Helping Yourself and Others Work Through Change

One useful tool to help ourselves and others work through changes in society, respond to new concepts, and even to understand how we relate to different people, is to locate ourselves and others using five typical roles: Innovator, Change Agent, Pragmatist, Sceptic, (Skeptic in North America), and Traditionalist.

Based on Marilyn Loden’s Diversity Adoption Process, and applicable to a wide range of change processes, the skill is using this tool is both understanding your own motivation and that of others.

  • Innovators like to be on the leading edge of change, to explore and invent opportunities. They tend to be idealistic, see the change as a creative opportunity and like to try new things
  • Change Agents like to influence and lead change once they have understood it. They are interested in exploring opportunities and issues, to test new ideas, and see the change as good for people.
  • Pragmatists are more Cautious about exploring opportunities and issues, and prefer to follow at a safe distance. They can be more suspicious of new ideas and change and needs to see the practical benefits – what’s in it for me, and what’s in it for the organisation?
  • Sceptics or Skeptics see the change, as risky, potentially harmful and moving too fast. They are more reluctant to explore opportunities and will only accept the change once it has been shown to have proven popularity and acceptance with the majority or mainstream.
  • Traditionals want to avoid the change altogether. They can be pessimistic, resistant, even hostile, seeing the change as dangerous, a threat to the status quo. They can rely on the past and selective information to disprove the value of the change.

Think of an issue that you see as a change in your life, or in the world around you – your work, the wider society, or the planet, and calibrate your response – for example, climate change (or choose any issue that is important to you at this time). Using the five roles above, where would you place yourself in response to this issue? Where would you place others with whom you would like to communicate about this issue? How might you take into account the motivations of someone with a different response to yours as you consider how to communicate with them?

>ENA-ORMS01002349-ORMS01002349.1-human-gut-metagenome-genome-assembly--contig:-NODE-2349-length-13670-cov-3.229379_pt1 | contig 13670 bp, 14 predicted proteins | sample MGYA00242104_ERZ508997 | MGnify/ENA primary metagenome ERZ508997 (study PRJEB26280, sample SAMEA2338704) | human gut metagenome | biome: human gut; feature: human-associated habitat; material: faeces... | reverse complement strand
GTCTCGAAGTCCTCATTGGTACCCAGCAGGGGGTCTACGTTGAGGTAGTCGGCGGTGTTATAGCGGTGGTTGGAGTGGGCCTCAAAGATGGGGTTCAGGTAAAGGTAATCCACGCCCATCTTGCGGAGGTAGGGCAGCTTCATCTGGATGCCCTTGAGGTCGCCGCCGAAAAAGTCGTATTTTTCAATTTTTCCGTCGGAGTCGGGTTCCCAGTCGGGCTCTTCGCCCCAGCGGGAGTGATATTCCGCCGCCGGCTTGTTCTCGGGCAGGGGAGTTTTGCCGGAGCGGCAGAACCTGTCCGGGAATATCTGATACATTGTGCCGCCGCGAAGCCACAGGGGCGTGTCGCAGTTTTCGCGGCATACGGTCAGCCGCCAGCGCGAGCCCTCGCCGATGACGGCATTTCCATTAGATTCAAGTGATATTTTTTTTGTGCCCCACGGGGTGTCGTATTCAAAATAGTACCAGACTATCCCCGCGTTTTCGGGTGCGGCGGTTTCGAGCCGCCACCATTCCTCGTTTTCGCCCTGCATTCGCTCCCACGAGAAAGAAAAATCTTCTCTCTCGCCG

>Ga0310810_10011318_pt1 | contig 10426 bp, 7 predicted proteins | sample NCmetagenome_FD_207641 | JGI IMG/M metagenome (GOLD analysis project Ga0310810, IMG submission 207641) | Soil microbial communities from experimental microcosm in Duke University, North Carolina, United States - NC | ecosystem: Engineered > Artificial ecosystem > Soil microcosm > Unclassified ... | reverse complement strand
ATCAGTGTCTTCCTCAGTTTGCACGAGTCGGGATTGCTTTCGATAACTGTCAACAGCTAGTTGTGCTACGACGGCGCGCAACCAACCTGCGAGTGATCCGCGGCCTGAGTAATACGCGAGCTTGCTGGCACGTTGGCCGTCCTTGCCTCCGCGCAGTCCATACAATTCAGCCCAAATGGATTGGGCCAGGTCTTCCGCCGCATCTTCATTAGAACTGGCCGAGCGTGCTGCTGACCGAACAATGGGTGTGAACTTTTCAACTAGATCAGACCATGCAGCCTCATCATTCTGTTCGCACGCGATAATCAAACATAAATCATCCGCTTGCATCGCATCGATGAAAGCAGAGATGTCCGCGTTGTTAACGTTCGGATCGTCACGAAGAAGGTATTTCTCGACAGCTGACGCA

For example, if you are a change agent, and the value of the change is obvious to you, trying to convince someone who is sceptical using the logic that makes sense to you but not to them, won’t work. We have all seen change agents in positions of power and influence enthusiastically promote the message that “this change is good” – only to have others around them (typically a majority of groups are pragmatists and sceptics) not come on board because the reasoning that will convince the pragmatists and sceptics is missing. At the same time, it can be tempting to think that being at traditionalist is somehow bad because they are holding back change – and yet for many people, cultures, and organisations, and movements, tradition is important and powerful. Consider too that our responses can be different on different issues – you may be a change agent regarding seeing more women in positions of leadership, power, and influence, and a traditionalist regarding non-binary gender identity and expression.

Understanding your own motivations and responses to an issue that involves change, and learning with interest about the motivations and responses of others, is of great value in strengthening your ability to work well with others and in forging deeper connections for creating lasting and practical solutions.

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